An unusually great number of sources document the evolution of Bartók’s pantomime.52 Although not all primary sources appear to survive, the complexity and number of extant sources makes the task of describing the composition history including more than one stages of revision a real challenge. Independent thematic sketches are entirely missing for the first half of the work, except for the sketches included in the continuous draft itself. It is conceivable that the first half of the music was in fact composed at home through improvisation at the piano, and so the draft (Source A) is in fact the earliest and sole manuscript document for the entire first half of the work.53 It is Bartók’s Black Pocket-book (Source α) that has preserved the second half as a mainly continuous, occasionally fragmentary, sketch.54 The composer proceeded composition by copying the sections of this part into the draft (Source A). On the basis of the draft, a four-hand version (Source B) was first prepared before his early 1920 trip to Berlin, since it was this score from which he played with conductor István Strasser. It is highly likely that the German stage directions in this score were helpful during this initial and important trip to the West after the First World War. Bartók inadvertently left this four-hand copy of the work with conductor Hermann Scherchen in Berlin, and, when finally turning to the orchestration, he had to request it repeatedly before it was eventually returned.55 In the spring of 1921 Bartók signed a contract with the Opera House in Budapest for the first performance of the Mandarin, in agreement with his publisher.56 According to the contract he first had to submit the piano reduction and the libretto, which were indeed registered by Sándor Herczeg (music librarian between 1905 and 1933 at the Opera House) on 9 May 1921.57 Although the libretto has not yet come to light, the piano reduction survives (Source E), a copy produced by Márta Ziegler. This copy, after changes were entered into it, still belonged to the collection of the Opera House and was later donated to the Budapest Bartók Archives. His wife’s copy of the two-hand piano reduction was intended for the répétiteur, therefore it was presumably prepared by the time of the 1921 submission. This source is derived from Bartók’s autograph of the two- hand version (Source C), mentioned in a letter from 29 July 1924 to his publisher in which he promises to send it to them. He was probably able to dispatch it only in November, after finishing the orchestration due to the ensuing revision of the musical text. This manuscript is still preserved, together with material from the archive of Universal Edition, in the Vienna City Library (Wienbibliothek im Rathaus).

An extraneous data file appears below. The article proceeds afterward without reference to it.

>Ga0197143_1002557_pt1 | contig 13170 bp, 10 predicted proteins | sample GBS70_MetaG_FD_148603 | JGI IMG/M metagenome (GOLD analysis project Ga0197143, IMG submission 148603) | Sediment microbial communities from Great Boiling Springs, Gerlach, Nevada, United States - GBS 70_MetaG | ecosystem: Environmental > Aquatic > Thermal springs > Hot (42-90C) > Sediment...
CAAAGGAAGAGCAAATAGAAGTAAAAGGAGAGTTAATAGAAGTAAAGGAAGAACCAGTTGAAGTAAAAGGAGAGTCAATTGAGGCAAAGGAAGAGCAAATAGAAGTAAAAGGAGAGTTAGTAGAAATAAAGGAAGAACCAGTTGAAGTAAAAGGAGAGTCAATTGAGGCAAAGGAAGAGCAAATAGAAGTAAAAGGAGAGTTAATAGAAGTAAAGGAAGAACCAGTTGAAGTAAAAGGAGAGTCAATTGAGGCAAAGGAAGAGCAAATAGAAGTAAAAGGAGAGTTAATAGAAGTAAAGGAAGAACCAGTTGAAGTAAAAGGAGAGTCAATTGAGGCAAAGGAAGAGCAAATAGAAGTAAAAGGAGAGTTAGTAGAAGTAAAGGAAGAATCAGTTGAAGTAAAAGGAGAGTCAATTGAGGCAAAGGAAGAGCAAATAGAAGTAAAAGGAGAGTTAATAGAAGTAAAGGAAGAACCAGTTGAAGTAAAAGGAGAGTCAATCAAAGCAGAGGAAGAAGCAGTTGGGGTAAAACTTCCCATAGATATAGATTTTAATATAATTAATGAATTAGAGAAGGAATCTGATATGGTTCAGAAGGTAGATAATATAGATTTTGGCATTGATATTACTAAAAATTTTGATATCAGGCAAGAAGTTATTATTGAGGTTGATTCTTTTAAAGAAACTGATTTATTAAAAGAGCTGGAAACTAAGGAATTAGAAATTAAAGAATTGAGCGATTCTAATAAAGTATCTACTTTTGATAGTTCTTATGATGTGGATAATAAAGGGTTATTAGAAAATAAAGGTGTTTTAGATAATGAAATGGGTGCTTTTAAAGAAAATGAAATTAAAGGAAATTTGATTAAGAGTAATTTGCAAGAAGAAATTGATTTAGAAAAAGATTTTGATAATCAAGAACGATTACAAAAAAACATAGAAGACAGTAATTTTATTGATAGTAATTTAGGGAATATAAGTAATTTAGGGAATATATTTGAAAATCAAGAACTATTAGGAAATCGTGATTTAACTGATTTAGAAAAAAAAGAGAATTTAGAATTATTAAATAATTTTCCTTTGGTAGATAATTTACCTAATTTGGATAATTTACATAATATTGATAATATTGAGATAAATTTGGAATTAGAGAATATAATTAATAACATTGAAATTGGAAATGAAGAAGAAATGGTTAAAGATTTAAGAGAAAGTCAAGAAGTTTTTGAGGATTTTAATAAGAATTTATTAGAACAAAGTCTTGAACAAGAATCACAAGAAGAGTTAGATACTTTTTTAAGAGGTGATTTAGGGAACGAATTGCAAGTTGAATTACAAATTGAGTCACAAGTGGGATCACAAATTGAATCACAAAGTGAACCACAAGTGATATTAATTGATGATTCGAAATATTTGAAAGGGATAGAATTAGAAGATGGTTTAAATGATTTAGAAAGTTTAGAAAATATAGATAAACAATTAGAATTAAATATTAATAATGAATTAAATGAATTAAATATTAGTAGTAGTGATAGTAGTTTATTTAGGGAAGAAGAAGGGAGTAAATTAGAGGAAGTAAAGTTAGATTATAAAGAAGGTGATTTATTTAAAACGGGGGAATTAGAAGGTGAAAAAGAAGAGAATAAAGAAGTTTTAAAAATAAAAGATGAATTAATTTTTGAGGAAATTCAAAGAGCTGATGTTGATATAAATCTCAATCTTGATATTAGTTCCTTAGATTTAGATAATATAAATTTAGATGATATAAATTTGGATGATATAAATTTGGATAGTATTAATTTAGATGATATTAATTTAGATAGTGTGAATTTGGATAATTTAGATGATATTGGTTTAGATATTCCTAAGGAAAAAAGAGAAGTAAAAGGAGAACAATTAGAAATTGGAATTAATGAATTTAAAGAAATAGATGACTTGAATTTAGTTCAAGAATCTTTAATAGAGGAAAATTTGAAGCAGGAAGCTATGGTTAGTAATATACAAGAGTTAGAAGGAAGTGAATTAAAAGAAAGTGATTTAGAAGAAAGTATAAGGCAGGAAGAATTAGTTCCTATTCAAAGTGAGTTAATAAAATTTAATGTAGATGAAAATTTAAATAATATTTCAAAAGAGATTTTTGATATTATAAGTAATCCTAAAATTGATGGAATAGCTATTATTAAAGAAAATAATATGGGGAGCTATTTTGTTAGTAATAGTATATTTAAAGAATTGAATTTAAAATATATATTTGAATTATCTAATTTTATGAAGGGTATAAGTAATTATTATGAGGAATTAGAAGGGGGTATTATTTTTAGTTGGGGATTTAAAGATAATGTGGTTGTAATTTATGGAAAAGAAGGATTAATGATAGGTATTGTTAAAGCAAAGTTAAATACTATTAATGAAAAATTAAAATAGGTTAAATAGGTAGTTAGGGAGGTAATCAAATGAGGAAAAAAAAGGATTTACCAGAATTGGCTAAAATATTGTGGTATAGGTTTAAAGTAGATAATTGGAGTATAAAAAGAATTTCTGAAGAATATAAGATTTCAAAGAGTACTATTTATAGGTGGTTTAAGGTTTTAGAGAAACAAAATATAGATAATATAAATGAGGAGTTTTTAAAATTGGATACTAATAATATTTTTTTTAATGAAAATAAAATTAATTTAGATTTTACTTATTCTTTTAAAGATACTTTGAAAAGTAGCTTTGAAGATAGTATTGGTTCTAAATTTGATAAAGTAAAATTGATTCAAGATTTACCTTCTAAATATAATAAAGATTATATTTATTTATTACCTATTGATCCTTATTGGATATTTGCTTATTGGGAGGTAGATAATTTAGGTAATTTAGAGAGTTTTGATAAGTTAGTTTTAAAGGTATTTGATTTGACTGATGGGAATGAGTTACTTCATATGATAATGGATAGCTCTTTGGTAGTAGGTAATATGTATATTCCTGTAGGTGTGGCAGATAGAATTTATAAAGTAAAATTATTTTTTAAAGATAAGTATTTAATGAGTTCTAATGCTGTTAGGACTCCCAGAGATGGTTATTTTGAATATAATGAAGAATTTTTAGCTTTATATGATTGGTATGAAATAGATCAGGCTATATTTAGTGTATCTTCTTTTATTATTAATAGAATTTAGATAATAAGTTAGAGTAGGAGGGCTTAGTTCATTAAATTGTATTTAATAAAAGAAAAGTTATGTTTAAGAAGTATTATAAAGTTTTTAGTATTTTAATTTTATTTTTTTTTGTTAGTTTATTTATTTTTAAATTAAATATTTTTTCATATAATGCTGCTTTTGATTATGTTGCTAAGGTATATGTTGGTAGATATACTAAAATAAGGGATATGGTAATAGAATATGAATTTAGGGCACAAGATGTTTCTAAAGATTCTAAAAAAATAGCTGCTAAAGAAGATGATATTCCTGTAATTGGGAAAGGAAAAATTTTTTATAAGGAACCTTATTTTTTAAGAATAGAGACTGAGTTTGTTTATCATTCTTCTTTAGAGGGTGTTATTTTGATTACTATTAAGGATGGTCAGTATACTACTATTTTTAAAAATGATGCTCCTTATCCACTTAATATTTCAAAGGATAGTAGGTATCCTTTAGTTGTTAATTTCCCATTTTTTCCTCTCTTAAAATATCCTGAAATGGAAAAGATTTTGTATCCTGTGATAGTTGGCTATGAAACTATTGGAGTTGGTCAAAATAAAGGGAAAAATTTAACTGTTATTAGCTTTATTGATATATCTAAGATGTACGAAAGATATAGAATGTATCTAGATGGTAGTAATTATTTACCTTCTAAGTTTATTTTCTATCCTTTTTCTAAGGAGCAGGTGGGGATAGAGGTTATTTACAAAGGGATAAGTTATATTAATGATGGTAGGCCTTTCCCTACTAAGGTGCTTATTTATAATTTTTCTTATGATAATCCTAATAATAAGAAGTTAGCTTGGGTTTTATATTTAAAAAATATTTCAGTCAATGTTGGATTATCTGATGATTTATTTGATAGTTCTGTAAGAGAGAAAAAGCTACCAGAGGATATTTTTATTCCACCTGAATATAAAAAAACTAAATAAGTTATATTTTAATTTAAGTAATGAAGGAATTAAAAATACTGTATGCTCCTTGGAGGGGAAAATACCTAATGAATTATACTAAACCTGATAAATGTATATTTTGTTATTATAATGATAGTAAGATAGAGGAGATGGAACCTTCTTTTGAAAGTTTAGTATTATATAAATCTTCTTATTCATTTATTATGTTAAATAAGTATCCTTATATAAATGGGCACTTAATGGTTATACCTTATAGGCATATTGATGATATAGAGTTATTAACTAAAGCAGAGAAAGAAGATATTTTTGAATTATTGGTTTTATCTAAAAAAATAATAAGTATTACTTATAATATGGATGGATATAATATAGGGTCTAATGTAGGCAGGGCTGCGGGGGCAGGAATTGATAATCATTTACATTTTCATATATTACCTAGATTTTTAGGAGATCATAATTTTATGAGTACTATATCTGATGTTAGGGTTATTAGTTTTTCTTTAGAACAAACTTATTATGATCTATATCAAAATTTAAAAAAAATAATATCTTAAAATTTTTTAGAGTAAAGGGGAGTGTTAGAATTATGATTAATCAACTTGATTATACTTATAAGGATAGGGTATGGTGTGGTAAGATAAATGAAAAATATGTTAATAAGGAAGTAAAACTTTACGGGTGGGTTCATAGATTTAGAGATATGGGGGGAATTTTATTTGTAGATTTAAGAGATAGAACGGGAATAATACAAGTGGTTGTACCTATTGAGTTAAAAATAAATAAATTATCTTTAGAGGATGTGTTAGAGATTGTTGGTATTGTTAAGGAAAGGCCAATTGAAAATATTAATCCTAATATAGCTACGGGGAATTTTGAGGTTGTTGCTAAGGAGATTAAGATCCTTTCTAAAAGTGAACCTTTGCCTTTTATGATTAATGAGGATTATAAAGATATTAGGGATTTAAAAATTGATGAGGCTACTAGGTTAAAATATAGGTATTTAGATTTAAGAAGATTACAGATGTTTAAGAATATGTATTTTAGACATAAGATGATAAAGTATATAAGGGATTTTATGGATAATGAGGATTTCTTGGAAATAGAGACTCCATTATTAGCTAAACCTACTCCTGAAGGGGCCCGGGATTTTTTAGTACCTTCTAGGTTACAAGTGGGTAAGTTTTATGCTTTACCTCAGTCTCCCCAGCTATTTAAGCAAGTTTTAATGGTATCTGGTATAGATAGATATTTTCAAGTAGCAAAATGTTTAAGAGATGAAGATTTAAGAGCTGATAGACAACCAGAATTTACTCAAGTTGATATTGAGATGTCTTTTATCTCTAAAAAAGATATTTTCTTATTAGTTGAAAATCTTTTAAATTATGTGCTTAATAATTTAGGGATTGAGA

The orchestration was completed, together with the first major revision of the work, in 1924. This was undertaken concurrently to the period in which Péter, Bartók’s second son and first child with his second wife Ditta Pásztory, was born on 31 July.58 For an unknown reason, the preparation of the orchestration is partly reflected in the draft (Source A), and partly in the four-hand version (Source B). This is possibly explained by the hasty work on the full score and the changing availability of sources due to difficulties involved with copying the completed parts. Bartók and his copyists worked occasionally in tandem. Initially, his second wife helped. Later, however, probably in connection with Péter’s birth, Márta Ziegler, Bartók’s most devoted copyist throughout his early career, came to their aid and took responsibility for the task of copying. Ziegler and Pásztory in turn necessarily worked on copying both the four-hand piano reduction and the full score (Source F). The copy of both the four-hand reduction and the full score (Sources H and G) were intended for, and dispatched in portions to, Universal Edition in the summer and autumn of 1924. A further full score was prepared by a professional copyist for the Budapest Opera House (Source I).